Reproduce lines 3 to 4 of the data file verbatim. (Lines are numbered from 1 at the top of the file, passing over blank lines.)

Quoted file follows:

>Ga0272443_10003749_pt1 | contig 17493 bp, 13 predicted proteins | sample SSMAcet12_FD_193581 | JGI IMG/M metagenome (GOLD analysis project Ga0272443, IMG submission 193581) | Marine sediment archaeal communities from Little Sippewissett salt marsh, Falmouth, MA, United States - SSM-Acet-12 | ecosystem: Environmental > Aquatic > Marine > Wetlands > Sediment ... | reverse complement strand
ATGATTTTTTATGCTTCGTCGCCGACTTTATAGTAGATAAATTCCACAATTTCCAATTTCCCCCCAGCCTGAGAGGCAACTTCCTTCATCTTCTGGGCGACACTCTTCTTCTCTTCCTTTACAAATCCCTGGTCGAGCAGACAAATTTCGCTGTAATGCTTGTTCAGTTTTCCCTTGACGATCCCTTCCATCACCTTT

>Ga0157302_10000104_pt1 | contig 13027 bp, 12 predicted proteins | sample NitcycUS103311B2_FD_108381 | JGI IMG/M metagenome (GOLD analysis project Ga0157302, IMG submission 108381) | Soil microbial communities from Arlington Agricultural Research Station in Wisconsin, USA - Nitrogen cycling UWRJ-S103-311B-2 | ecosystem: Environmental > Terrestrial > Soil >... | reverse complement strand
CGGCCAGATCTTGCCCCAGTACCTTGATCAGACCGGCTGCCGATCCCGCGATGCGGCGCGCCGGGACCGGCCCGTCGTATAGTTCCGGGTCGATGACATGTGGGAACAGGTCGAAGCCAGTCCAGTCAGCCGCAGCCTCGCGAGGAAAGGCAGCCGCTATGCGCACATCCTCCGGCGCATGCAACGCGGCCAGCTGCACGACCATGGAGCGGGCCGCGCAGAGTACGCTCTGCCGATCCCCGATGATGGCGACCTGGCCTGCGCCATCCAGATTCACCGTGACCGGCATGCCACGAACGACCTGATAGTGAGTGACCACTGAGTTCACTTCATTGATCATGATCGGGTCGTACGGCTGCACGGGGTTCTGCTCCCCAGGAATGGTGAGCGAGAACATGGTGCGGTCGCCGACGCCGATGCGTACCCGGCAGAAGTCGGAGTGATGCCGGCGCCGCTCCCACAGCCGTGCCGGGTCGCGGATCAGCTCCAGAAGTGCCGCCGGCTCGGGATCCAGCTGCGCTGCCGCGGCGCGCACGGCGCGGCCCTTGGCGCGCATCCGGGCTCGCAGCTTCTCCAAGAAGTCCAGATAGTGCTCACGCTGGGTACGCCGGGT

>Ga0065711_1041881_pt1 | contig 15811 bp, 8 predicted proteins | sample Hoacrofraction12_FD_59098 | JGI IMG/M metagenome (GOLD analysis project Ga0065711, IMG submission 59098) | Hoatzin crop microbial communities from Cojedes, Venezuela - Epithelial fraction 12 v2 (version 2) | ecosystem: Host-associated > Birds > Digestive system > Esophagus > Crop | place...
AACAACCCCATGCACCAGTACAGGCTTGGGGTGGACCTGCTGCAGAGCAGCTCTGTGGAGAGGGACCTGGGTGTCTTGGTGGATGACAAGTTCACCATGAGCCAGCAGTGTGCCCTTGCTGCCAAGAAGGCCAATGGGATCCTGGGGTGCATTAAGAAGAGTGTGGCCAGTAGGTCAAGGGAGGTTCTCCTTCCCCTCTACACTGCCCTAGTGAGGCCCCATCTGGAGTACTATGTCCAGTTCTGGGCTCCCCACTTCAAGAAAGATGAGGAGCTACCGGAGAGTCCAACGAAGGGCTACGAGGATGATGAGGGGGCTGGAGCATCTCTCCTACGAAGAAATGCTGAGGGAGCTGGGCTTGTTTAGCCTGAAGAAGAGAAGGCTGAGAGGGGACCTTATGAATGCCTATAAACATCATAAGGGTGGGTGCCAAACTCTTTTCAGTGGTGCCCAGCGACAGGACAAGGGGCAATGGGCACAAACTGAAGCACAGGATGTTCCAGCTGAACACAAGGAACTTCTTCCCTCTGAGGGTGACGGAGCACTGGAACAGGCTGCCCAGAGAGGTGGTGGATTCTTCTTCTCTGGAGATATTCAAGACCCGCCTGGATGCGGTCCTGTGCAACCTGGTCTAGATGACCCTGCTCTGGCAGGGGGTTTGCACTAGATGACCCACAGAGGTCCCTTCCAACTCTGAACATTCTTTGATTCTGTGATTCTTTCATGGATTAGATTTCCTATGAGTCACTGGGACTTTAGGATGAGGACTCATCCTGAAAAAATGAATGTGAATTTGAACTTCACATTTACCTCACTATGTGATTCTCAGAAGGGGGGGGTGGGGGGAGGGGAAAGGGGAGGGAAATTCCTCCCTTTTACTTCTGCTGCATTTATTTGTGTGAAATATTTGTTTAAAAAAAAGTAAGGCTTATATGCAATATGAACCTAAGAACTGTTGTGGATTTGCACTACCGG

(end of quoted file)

>Ga0157302_10000104_pt1 | contig 13027 bp, 12 predicted proteins | sample NitcycUS103311B2_FD_108381 | JGI IMG/M metagenome (GOLD analysis project Ga0157302, IMG submission 108381) | Soil microbial communities from Arlington Agricultural Research Station in Wisconsin, USA - Nitrogen cycling UWRJ-S103-311B-2 | ecosystem: Environmental > Terrestrial > Soil >... | reverse complement strand
CGGCCAGATCTTGCCCCAGTACCTTGATCAGACCGGCTGCCGATCCCGCGATGCGGCGCGCCGGGACCGGCCCGTCGTATAGTTCCGGGTCGATGACATGTGGGAACAGGTCGAAGCCAGTCCAGTCAGCCGCAGCCTCGCGAGGAAAGGCAGCCGCTATGCGCACATCCTCCGGCGCATGCAACGCGGCCAGCTGCACGACCATGGAGCGGGCCGCGCAGAGTACGCTCTGCCGATCCCCGATGATGGCGACCTGGCCTGCGCCATCCAGATTCACCGTGACCGGCATGCCACGAACGACCTGATAGTGAGTGACCACTGAGTTCACTTCATTGATCATGATCGGGTCGTACGGCTGCACGGGGTTCTGCTCCCCAGGAATGGTGAGCGAGAACATGGTGCGGTCGCCGACGCCGATGCGTACCCGGCAGAAGTCGGAGTGATGCCGGCGCCGCTCCCACAGCCGTGCCGGGTCGCGGATCAGCTCCAGAAGTGCCGCCGGCTCGGGATCCAGCTGCGCTGCCGCGGCGCGCACGGCGCGGCCCTTGGCGCGCATCCGGGCTCGCAGCTTCTCCAAGAAGTCCAGATAGTGCTCACGCTGGGTACGCCGGGT